Rarities and Romance
Te Kōkī New Zealand School of Music Orchestra
Thursday 14 April 2016, Sacred Heart Catholic Cathedral, Wellington
A personal opinion from Stephen Gibbs
Kenneth Young, conductor
Martin Riseley, violin
The Magic Flute Overture, K. 620 – Wolfgang Amadeus Mozart (1756-1791);
Romance for Violin and Orchestra in G Major – Ludwig van Beethoven (1770-1827)
Masques et Bergamasques – Gabriel Fauré (1845-1924)
In Memoriam David Farquhar – Kenneth Young (b. 1955)
Symphony No. 1 – David Farquhar (1928-2007)
This orchestra has proven to be an excellent symphonic training ground. The university courses and the papers that the performance students have to take means that the orchestra is recreated each semester, but I assure you that the results are outstanding every time. The leadership of Kenneth Young is outstanding and every programme is interesting, formative and challenging.
In essence, this concert was a dilemma – the proverbial ‘game of two halves’. The first half was thrilling, exciting and bombastic but not stylistically convincing. But the second half was fantastic!
I thought the orchestral forces were quite large for the first half, particularly with the confined acoustic in the Cathedral. I echo another reviewer who has oftentimes regretted that the NZSM Orchestra is compromised in their acoustic space.
Consequently, the rapid passages in the Mozart overture and the Fauré were muddy and, frankly, too loud. The first fortissimo in the Mozart was astonishing – hearty and vigorous and full of furious energy. But it was not ‘Mozart’. It came across as aggressive, not sparkling, cheeky and delicate. However, the individual sections, and the strings sound in the middle dynamic range, were superb. The masonic chords of the brass in the Mozart were marvellous and the tutti strings, in the first and last movement of the Fauré, were absolutely in tune and their phrasing was spot on.
Usually Beethoven is the more aggressive – the archetypal choleric composer – but Martin Riseley introduced the Beethoven Romance with a gentle, sweet sound. In deference to the soloist the whole orchestra was aware of his every nuance. After the key change Martin’s melody soared above the orchestral accompaniment, his tone an angelic being. There were moments of passion and drama sure, but this piece was more controlled.
After the interval, Kenneth Young addressed the audience with a personal account of his relationship to David Farquhar, a music school colleague at Victoria University for many years. And many people in the audience knew David well. Some of his composing compatriots were there: Ross Harris, John Psathas, John Elmsly, Gary Wilby, Simon Eastwood – and, of course, Kenneth Young too.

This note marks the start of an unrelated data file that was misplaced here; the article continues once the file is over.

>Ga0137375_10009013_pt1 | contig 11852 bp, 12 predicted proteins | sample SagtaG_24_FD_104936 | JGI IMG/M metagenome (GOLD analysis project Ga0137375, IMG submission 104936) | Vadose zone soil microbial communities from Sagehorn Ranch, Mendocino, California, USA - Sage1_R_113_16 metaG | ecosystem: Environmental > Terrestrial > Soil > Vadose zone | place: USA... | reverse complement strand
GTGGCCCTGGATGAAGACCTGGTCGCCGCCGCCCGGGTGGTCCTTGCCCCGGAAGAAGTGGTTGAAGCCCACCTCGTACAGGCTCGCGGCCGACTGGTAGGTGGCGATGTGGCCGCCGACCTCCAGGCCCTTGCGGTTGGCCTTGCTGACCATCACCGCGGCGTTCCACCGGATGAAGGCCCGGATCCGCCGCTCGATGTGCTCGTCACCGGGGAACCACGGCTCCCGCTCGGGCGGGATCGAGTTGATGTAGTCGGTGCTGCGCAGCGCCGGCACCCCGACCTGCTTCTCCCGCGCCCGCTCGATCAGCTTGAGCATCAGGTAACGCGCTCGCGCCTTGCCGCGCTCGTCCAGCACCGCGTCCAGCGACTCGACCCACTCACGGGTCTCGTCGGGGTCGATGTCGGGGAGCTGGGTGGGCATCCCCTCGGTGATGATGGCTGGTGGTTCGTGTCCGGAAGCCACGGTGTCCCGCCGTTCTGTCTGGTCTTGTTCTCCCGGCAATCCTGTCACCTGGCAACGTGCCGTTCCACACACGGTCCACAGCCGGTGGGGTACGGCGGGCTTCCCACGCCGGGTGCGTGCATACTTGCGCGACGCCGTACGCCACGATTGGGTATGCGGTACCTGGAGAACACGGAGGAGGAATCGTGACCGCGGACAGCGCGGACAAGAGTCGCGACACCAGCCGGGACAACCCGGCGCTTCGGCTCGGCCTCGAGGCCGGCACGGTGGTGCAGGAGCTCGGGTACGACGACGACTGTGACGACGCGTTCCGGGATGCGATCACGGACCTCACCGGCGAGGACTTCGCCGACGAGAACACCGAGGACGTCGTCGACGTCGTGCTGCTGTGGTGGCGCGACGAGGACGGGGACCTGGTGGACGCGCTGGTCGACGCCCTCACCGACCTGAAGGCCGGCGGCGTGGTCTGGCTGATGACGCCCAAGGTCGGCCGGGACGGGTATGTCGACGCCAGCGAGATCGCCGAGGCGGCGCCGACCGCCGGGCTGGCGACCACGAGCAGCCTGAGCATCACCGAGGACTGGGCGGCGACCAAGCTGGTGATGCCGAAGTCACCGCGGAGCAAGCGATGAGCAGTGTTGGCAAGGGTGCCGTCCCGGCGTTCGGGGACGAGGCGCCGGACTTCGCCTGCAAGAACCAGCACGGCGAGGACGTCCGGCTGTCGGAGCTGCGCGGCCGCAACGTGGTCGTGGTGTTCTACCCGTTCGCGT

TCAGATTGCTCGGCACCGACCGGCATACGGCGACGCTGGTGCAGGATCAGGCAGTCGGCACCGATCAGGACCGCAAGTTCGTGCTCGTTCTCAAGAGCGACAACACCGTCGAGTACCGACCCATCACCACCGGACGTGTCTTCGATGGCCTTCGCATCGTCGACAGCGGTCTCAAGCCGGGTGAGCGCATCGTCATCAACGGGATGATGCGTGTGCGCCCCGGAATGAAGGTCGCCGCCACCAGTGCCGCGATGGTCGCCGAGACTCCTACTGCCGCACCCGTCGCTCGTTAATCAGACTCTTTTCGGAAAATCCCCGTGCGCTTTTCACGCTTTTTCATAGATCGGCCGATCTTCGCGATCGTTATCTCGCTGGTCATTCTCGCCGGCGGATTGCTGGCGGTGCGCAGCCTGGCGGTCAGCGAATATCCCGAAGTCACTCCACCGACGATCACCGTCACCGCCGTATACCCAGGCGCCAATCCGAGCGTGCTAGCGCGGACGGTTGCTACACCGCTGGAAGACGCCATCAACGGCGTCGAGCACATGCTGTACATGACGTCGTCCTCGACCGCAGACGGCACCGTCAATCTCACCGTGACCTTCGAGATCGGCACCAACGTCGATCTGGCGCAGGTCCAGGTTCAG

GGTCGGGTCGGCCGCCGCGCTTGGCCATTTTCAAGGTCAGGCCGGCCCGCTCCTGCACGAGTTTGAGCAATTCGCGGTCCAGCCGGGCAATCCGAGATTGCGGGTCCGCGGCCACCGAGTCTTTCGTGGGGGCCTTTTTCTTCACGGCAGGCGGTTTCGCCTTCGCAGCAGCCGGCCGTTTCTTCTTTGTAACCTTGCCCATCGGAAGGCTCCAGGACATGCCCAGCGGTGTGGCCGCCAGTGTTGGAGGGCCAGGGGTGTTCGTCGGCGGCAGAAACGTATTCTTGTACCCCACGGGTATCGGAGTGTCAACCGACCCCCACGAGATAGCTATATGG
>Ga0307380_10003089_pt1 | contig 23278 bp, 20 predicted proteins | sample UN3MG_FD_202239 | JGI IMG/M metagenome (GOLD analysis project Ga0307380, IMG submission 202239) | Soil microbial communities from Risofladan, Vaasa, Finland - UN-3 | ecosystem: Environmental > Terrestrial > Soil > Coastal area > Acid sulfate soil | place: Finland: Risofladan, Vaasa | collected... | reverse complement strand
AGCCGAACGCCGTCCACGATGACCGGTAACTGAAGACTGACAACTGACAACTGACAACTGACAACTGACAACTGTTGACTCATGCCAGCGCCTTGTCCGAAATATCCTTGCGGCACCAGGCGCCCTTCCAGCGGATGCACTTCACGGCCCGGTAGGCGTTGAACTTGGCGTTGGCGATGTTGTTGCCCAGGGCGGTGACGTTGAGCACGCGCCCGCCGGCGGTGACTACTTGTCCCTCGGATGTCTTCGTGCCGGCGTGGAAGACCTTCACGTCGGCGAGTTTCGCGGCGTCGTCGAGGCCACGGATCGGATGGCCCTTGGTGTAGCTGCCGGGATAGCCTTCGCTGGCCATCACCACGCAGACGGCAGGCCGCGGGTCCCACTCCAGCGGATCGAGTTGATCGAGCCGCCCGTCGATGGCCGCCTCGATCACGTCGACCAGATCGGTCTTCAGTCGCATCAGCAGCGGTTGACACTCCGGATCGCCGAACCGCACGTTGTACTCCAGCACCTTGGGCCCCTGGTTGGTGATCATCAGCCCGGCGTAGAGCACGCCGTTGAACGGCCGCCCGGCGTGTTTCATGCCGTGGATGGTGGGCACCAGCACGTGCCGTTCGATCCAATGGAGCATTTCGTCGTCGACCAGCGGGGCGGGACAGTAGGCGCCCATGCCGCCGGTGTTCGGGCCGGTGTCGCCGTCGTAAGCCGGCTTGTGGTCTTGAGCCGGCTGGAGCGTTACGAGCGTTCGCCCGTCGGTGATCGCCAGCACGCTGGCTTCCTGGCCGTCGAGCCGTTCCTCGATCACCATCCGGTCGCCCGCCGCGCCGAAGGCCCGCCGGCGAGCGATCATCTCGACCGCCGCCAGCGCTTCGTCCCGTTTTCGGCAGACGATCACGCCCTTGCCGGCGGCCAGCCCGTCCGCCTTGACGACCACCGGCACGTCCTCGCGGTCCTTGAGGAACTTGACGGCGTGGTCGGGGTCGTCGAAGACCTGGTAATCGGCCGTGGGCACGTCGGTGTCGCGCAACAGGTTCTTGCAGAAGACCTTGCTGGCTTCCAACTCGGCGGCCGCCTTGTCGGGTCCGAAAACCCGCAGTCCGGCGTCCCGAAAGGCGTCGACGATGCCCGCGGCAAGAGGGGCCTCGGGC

Kenneth apologised for inserting in the programme his homage to the memory of David – a brass fanfare comprising of a tuba and three horns, trumpets, and trombones. But he had no need for apology. It was a heartfelt and poignant meditation. The acoustic worked well for this piece – the tone resonant and full bodied and the dynamic range from the young players was excellent. The piece ended with a soft, uncertain cadence – maybe death is not a full stop, but a question?
David Farquhar’s Symphony No 1 was first performed in 1960. Kenneth conducted the NZSO in a CD recording in 2004 of David’s three symphonies, but it hasn’t been publicly performed again.
The form of this Symphony is not typical, and I suspect David was delighted to upset the established formalists! It has three movements: Moderato, Presto, Lento. Swapping the fast movement for the slow movement gives the symphony character and personal identity.
Again, the acoustic of the cathedral helped this piece rather than hindered it. The first movement was carried by a rhythmic motif supplied by the strings with the woodwind, with horns and brass carrying the long notes. The intensity increased with the full force of the orchestra involved and released by a crashing cadence. A syncopated rhythm in the woodwind was repeated contrapuntally in the other sections, crescendo-ing into another crashing cadence. A celestial mood appeared –sustained repeated chords from all sections of the orchestra. It was marvellous.
The second movement was introduced by an anxious theme – tympani rolls and apprehensive strings. Then the woodwind burst out with a burlesque theme – very Mahlerian! Some new moments of anxiety appeared with a woodwind and brass melody with plucked strings and off it went again, carrying us away with full brass, tympani and cymbals! The orchestra took the Presto literally at break-neck speed but always under control. I’m not fond of overlaying visual images on top of the sonorous, but if this were a soundtrack, the hero (or heroine) would be racing downhill in a long, grassy meadow, exhilarated by the joy of life.
The third movement began with a trumpet solo and the double basses and cello take the passacaglia theme followed by the upper strings and woodwind. The orchestra shone: all the strings, the brass, harp touches, the clarinet, oboe, flutes, bassoons. It was a glorious sound.
This concert was a fitting tribute to David Farquhar. It is almost criminal that this symphony has not been played for 66 years. The orchestra demonstrably enjoyed the experience and certainly the audience applauded lustily.